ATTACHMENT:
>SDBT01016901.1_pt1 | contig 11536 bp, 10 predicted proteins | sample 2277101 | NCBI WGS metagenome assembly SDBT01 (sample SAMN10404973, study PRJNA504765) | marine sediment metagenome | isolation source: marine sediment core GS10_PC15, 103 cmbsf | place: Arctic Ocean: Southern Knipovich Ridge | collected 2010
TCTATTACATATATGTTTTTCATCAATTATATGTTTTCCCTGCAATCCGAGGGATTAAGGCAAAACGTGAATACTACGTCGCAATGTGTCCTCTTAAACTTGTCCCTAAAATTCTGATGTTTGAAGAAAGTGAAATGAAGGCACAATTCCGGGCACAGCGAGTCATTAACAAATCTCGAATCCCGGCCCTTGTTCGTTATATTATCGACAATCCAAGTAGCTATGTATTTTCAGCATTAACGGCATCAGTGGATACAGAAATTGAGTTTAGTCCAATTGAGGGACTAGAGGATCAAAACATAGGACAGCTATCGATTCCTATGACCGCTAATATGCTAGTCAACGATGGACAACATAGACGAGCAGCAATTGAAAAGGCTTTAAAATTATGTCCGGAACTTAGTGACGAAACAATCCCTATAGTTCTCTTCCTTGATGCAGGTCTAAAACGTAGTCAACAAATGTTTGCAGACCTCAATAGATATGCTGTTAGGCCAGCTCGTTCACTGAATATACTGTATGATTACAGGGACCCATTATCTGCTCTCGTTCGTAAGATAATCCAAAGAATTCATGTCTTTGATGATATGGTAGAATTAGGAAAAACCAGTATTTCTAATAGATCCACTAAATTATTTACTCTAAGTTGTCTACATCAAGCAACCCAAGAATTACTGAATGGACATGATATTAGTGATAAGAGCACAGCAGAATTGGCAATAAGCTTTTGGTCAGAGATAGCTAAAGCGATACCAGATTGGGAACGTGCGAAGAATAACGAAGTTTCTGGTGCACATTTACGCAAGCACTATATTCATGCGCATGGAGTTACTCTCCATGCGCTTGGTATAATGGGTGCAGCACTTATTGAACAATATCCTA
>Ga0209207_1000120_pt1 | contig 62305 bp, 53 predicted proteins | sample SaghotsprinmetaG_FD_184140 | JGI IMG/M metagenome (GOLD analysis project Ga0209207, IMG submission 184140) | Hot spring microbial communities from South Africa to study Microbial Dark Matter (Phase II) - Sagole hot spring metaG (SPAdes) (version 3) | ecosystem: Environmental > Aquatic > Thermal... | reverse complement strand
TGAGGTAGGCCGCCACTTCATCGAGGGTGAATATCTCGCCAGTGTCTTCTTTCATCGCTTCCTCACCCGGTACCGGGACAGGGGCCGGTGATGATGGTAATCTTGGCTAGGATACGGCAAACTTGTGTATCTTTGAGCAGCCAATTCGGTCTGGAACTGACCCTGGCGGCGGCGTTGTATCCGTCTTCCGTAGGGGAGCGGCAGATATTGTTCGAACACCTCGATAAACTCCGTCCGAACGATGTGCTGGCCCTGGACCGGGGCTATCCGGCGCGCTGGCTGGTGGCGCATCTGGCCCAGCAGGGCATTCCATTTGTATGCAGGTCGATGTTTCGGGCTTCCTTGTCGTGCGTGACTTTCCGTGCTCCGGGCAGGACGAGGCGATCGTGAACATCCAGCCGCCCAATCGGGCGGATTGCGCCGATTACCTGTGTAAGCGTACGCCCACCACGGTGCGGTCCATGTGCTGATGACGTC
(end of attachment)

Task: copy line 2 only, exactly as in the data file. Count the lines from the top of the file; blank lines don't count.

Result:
TCTATTACATATATGTTTTTCATCAATTATATGTTTTCCCTGCAATCCGAGGGATTAAGGCAAAACGTGAATACTACGTCGCAATGTGTCCTCTTAAACTTGTCCCTAAAATTCTGATGTTTGAAGAAAGTGAAATGAAGGCACAATTCCGGGCACAGCGAGTCATTAACAAATCTCGAATCCCGGCCCTTGTTCGTTATATTATCGACAATCCAAGTAGCTATGTATTTTCAGCATTAACGGCATCAGTGGATACAGAAATTGAGTTTAGTCCAATTGAGGGACTAGAGGATCAAAACATAGGACAGCTATCGATTCCTATGACCGCTAATATGCTAGTCAACGATGGACAACATAGACGAGCAGCAATTGAAAAGGCTTTAAAATTATGTCCGGAACTTAGTGACGAAACAATCCCTATAGTTCTCTTCCTTGATGCAGGTCTAAAACGTAGTCAACAAATGTTTGCAGACCTCAATAGATATGCTGTTAGGCCAGCTCGTTCACTGAATATACTGTATGATTACAGGGACCCATTATCTGCTCTCGTTCGTAAGATAATCCAAAGAATTCATGTCTTTGATGATATGGTAGAATTAGGAAAAACCAGTATTTCTAATAGATCCACTAAATTATTTACTCTAAGTTGTCTACATCAAGCAACCCAAGAATTACTGAATGGACATGATATTAGTGATAAGAGCACAGCAGAATTGGCAATAAGCTTTTGGTCAGAGATAGCTAAAGCGATACCAGATTGGGAACGTGCGAAGAATAACGAAGTTTCTGGTGCACATTTACGCAAGCACTATATTCATGCGCATGGAGTTACTCTCCATGCGCTTGGTATAATGGGTGCAGCACTTATTGAACAATATCCTA